Mendy Kaminker

I am angry with the nations of the world!

I am angry with the nations of the world. The Jews are suffering, and they don’t care! Worse yet, they are making matters worse!

Before you hit the proverbial like button, let me come clear. I didn’t write this paragraph. I plagiarized it. And no, I didn’t plagiarize from some recent speeches by Jewish leaders about antisemitism, but from… G-d himself.

Let me share with you the entire story.

Whenever I learn about the Parsha, I try to find new insights. This week, I encountered a talk by the Rebbe that was so raw and filled with pain, and it felt eerily relevant today.

The Rebbe spoke on Shabbos, and there are no video or audio records of the talk. But the written version is so powerful; reading it, you can sense the Rebbe’s great pain while discussing this topic.

The Rebbe discussed a vision experienced by the prophet Zecharia on the 24th of the Hebrew month of Shevat while the Jewish people were under great duress.

In the vision, the prophet Zecharia saw “A man (angel) riding on a red horse, standing among the myrtles, and after him were red, black, and white horses.”

Curious about the horses, the prophet asks the angel: “what are these?” The angel replies, “G-d sent these out to roam the earth.”

Then, the horses report back on their mission. “We have roamed the earth, and behold! All the earth sits still and is at rest.”

The angel then cries to G-d: “O, L-rd of Hosts, how much longer will you withhold mercy from Jerusalem and the cities of Judah, which you have been angry with for seventy years?”

At that moment, G-d replies to the angel with comforting words. He expresses anger with the nation of the world and promises that a good future is yet to come.

“I am a zealot for Jerusalem… and I am very angry with those nations that are at ease; for I was only angry a little, but they overdid the punishment (and made the Jews’ situation worse).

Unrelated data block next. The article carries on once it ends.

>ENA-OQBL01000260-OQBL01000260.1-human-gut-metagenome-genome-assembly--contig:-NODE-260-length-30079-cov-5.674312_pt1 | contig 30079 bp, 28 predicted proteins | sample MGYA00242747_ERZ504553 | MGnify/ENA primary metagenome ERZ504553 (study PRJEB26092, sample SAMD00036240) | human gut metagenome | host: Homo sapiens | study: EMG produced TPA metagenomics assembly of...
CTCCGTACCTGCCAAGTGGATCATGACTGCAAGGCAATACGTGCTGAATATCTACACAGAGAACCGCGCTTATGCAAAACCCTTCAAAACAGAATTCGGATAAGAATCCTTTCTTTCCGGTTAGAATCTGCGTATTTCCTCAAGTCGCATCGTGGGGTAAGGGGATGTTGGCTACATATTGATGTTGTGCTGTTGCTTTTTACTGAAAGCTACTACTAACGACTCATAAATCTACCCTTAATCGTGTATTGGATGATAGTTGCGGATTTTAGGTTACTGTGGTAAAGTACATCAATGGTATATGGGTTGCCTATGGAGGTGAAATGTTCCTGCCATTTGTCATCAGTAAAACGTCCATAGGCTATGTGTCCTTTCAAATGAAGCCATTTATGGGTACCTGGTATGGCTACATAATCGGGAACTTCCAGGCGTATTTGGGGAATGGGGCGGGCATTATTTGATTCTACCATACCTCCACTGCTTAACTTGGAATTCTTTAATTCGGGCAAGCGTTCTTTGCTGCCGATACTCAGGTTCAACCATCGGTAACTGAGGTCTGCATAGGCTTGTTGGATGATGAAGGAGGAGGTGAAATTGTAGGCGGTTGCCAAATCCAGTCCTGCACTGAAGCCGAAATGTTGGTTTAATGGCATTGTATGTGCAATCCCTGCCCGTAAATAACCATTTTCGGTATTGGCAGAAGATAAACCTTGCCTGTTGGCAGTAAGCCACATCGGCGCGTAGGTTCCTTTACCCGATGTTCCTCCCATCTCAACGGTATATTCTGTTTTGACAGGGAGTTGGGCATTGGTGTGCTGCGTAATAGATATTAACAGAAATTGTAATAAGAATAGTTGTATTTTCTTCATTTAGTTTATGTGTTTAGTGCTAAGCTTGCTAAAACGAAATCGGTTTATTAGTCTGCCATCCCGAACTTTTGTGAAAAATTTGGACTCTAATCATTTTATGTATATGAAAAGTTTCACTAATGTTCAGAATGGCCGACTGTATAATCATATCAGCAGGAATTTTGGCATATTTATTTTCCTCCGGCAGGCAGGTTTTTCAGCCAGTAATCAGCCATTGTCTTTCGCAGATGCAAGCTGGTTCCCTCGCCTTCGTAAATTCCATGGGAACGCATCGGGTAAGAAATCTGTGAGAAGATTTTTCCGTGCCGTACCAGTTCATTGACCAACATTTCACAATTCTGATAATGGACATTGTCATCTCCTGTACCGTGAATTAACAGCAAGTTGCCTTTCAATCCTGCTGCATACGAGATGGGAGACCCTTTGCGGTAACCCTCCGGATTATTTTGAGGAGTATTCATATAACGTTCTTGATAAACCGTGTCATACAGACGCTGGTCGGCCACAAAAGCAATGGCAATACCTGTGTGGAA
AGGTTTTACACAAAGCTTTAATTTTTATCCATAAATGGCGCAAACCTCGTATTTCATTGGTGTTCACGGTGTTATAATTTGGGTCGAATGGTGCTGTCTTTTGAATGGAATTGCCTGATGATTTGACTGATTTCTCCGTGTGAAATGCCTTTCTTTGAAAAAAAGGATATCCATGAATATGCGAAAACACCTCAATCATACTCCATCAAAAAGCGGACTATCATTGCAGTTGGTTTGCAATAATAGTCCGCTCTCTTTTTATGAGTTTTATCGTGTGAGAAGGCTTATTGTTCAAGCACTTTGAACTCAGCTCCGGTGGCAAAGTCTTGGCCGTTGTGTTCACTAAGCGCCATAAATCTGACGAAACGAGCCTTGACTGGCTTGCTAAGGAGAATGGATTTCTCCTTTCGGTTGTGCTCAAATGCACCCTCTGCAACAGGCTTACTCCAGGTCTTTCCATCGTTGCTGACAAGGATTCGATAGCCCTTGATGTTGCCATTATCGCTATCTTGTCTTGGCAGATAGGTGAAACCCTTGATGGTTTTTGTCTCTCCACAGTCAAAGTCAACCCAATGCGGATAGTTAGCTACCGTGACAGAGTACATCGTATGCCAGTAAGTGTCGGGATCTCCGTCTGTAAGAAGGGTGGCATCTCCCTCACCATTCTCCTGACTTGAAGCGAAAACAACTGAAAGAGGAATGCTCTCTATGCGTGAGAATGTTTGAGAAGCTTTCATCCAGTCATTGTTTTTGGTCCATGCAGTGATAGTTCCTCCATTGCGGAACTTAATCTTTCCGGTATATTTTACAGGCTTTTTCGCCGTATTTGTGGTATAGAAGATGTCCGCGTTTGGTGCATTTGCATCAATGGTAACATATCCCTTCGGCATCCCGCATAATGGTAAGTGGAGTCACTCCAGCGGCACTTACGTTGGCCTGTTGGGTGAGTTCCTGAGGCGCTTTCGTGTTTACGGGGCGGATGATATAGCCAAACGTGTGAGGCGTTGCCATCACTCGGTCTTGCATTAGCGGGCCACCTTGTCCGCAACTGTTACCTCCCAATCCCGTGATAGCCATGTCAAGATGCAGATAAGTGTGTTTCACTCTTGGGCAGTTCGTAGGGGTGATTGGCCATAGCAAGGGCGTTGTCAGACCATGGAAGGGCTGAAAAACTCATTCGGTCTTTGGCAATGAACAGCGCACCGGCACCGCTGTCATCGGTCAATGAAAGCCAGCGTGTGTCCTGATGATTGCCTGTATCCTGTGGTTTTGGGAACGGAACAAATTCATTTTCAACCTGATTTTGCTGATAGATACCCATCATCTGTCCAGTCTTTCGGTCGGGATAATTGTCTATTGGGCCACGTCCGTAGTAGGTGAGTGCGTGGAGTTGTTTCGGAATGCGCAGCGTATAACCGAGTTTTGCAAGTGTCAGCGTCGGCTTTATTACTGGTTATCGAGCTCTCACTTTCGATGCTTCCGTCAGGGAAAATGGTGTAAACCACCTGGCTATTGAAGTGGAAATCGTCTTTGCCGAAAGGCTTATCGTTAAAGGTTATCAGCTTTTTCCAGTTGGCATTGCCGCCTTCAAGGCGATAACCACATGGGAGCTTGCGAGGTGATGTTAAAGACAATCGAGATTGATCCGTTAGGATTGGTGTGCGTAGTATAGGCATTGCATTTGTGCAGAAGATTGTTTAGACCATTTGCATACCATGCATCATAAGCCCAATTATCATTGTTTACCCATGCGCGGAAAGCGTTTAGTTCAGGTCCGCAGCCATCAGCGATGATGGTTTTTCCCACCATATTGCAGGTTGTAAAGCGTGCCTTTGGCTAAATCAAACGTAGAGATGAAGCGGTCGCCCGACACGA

“Assuredly, thus said G-d: I will graciously return to Jerusalem… My towns shall yet overflow with bounty. For G-d will again comfort Zion—and will again choose Jerusalem.”

Reading the transcript from the Rebbe’s talk, I can almost hear the Rebbe telling this story with great emotion. The transcripts were written by people with photographic memory who, right after Shabbos, wrote the Rebbe’s talks. So the content is very close to the words the Rebbe actually used.

In reading it, you sense the great pain when the Rebbe describes how the nations of the world live in peace while Jews suffer greatly.

But the Rebbe was not talking about this because he wanted to condemn the other nations. Instead, he urged us to look inward.

Just like it was not okay for the nations of the world to tolerate Jewish suffering, we should not accept the fact that Moshiach hadn’t come yet. The fact that the entire universe is in a spiritual state of exile, when G-d’s presence is hidden, should be deeply bothersome to us. And we should actively pray and do what we can to bring about the future the prophets have promised us.

I am reading the words of the prophet from over 2,000 years ago and the Rebbe’s from 40 years ago, and I find their words so relevant today. Yes, once again Jews feel unsafe yet unprotected from all other nations, but I believe – just like the prophet promised us – that a better tomorrow is yet to come. All I need is to do my part.

About the Author
Rabbi Mendy Kaminker is the Chabad Rabbi of Hackensack, and an editorial member of
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